Wednesday, January 16, 2013

Parenting Styles: A Background

Based on research by Maccoby and Martin, there are four main styles of parenting: authoritative, authoritarian, indulgent, and neglectful.

Most parents fall somewhere between the categories.

Authoritative parenting is very balanced between demanding and responsive. Though the parents set up a lot of guidelines and rules for their children, they are also affectionate and caring.

Authoritarian parenting is the strictest parenting style. There are many rules for the children to follow, but not much affection. The parents have high expectations of their children. There are many set boundaries and restrictions. The parents are highly demanding and willing to punish easily.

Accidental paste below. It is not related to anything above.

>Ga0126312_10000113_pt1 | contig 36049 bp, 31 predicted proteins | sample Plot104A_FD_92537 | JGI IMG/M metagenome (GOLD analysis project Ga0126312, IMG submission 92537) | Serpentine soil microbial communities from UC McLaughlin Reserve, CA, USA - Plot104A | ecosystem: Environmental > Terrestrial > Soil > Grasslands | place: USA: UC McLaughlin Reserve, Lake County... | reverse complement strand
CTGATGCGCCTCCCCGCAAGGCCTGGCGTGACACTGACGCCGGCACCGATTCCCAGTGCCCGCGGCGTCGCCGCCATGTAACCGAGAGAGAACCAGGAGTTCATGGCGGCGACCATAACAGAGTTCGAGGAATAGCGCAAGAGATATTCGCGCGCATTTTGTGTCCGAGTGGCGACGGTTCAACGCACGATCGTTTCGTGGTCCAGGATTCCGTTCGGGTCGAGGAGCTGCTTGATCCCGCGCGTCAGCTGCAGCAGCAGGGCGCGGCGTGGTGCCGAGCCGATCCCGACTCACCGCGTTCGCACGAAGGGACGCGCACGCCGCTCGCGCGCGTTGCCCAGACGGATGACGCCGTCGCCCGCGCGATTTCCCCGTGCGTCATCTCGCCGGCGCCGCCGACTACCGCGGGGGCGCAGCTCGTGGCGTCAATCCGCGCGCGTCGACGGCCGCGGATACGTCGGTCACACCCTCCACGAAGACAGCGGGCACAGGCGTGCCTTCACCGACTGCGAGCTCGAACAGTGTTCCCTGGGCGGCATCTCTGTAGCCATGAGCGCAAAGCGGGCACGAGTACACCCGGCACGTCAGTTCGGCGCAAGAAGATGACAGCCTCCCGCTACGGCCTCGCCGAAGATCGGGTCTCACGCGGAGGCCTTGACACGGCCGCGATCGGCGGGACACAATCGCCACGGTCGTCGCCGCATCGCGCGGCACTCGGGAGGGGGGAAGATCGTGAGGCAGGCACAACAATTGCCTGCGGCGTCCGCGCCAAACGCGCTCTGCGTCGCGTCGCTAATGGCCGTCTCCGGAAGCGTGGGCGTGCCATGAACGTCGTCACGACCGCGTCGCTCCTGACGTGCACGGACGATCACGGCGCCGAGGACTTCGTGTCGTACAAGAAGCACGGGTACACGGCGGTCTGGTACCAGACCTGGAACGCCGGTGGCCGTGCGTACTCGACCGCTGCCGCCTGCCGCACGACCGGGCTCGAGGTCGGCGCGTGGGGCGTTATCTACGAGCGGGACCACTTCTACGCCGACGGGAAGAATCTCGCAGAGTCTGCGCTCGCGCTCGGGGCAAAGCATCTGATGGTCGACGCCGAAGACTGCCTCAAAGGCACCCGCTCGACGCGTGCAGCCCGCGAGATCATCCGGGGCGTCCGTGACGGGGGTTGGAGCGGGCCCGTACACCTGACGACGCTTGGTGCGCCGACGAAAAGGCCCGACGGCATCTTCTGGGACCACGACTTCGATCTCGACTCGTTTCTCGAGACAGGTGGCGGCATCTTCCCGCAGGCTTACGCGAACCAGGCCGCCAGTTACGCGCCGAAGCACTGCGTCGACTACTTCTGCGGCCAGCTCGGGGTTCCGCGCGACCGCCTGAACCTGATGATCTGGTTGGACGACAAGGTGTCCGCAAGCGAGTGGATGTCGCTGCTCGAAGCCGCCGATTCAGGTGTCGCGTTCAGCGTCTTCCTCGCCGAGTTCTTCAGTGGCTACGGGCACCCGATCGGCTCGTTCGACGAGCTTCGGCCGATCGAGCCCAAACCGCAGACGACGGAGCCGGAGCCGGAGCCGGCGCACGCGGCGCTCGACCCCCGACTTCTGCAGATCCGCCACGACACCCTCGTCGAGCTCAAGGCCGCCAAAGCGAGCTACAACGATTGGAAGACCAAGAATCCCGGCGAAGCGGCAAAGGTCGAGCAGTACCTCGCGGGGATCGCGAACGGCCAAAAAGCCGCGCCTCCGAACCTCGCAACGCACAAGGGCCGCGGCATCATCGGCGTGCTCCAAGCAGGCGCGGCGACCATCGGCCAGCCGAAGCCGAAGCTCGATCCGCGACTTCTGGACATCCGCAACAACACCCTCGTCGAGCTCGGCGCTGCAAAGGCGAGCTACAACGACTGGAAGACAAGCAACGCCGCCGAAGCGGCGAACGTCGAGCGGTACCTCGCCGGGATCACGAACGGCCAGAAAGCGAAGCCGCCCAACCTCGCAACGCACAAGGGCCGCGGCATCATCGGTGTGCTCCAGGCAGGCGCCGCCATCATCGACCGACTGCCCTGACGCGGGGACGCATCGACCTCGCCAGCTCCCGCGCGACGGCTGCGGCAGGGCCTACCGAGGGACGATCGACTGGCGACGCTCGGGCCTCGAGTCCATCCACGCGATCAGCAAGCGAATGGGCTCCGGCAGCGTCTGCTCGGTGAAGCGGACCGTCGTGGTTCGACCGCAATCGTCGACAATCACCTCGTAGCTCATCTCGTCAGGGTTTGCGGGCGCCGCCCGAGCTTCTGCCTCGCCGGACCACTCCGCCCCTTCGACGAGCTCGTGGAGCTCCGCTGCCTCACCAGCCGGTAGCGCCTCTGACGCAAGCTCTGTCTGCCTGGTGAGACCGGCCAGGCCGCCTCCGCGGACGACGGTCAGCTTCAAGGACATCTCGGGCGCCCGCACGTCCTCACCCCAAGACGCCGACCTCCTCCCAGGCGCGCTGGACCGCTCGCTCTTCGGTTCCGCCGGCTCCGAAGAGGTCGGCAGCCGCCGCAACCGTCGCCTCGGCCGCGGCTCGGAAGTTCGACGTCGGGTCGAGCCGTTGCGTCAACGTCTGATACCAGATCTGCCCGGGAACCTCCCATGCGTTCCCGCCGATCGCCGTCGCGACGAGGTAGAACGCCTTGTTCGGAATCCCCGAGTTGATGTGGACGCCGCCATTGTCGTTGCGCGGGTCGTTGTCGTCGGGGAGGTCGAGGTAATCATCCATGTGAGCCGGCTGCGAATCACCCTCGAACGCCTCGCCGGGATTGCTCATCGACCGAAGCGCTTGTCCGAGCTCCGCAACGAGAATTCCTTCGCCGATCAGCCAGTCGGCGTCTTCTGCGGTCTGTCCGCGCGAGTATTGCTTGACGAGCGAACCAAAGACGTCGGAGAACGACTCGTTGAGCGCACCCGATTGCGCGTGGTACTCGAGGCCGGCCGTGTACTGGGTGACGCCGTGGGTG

As a result, many children who grow up with authoritarian parents are less socially competent because they are used to their parents telling them exactly what to do so they are not used to making their own decisions. Many researchers argue that Asian American families commonly use authoritarian parenting.

According to Maccoby and Martin, indulgent parenting involves the parent being responsive but not demanding. Indulgent parenting is also called permissive parenting and is nondirective and lenient. The parents have very few guidelines or rules in place for their children’s behavior. They are very nurturing and accepting, often allowing their children to become “spoiled brats.” Interestingly enough, the children who grow up with this type of parenting often become the teenagers who are more susceptible to drug use.

With neglectful parenting, the parent is neither demanding nor responsive. The parents don’t play much of a role in the children’s lives; they don’t set rules or show them affection.

For more information about parenting styles visit THIS WEBSITE.

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